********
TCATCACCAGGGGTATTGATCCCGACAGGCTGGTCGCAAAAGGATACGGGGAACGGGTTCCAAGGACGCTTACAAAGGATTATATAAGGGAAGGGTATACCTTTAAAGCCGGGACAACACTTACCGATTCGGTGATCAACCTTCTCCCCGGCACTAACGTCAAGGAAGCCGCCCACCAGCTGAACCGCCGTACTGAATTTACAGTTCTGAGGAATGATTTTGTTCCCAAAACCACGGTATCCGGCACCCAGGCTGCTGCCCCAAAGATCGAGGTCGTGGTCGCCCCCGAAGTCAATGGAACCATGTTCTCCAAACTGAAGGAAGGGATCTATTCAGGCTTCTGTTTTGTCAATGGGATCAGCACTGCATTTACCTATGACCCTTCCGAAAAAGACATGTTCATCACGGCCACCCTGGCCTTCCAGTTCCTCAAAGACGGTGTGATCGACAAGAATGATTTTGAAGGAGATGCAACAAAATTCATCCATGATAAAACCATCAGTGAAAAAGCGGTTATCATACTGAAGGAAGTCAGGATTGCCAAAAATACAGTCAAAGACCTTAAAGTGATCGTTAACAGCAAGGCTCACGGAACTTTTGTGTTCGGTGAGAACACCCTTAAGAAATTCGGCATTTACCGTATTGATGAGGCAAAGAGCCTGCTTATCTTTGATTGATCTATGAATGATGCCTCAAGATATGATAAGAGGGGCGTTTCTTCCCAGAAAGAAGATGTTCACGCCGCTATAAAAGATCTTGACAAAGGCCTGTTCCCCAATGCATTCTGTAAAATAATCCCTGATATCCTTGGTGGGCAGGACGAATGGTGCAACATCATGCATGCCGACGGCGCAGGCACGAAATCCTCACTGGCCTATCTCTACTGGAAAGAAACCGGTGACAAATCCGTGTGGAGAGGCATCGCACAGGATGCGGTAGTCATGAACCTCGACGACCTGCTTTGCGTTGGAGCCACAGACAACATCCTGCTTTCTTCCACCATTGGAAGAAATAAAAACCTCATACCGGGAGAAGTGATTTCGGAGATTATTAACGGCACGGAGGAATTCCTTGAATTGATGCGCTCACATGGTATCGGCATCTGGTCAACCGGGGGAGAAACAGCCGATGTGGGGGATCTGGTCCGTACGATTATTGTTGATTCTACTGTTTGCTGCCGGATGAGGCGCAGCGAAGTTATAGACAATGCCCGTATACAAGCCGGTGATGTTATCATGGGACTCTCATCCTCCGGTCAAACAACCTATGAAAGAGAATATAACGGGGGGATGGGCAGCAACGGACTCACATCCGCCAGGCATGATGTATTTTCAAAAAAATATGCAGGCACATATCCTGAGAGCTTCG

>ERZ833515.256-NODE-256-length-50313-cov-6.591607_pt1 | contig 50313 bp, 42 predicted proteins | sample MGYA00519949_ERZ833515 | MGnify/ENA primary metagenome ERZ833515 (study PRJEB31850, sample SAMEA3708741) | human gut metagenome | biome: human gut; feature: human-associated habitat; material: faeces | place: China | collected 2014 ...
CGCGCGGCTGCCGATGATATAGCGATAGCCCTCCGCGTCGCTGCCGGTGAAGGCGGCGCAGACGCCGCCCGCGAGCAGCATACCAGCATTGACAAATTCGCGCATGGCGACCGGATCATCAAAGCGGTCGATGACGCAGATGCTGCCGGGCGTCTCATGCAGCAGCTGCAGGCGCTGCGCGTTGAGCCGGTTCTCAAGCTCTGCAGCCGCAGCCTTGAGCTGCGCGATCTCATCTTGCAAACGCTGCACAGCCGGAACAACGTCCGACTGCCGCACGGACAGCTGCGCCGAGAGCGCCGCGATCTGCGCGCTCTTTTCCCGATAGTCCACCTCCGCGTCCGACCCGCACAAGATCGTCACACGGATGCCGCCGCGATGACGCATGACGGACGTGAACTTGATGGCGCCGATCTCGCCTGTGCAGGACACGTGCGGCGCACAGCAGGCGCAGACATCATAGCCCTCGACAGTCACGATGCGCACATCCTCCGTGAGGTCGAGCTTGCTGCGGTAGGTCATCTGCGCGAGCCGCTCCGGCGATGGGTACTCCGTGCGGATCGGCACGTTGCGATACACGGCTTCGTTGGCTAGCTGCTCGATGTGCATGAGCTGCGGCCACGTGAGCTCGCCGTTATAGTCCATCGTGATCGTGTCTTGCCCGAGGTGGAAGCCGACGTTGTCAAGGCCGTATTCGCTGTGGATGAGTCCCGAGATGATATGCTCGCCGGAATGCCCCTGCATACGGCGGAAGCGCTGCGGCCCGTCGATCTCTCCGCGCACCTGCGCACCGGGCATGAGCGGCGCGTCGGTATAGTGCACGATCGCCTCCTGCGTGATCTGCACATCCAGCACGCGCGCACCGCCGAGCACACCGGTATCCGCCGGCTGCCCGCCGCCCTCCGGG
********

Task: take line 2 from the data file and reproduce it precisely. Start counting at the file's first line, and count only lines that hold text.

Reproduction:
>ERZ833515.256-NODE-256-length-50313-cov-6.591607_pt1 | contig 50313 bp, 42 predicted proteins | sample MGYA00519949_ERZ833515 | MGnify/ENA primary metagenome ERZ833515 (study PRJEB31850, sample SAMEA3708741) | human gut metagenome | biome: human gut; feature: human-associated habitat; material: faeces | place: China | collected 2014 ...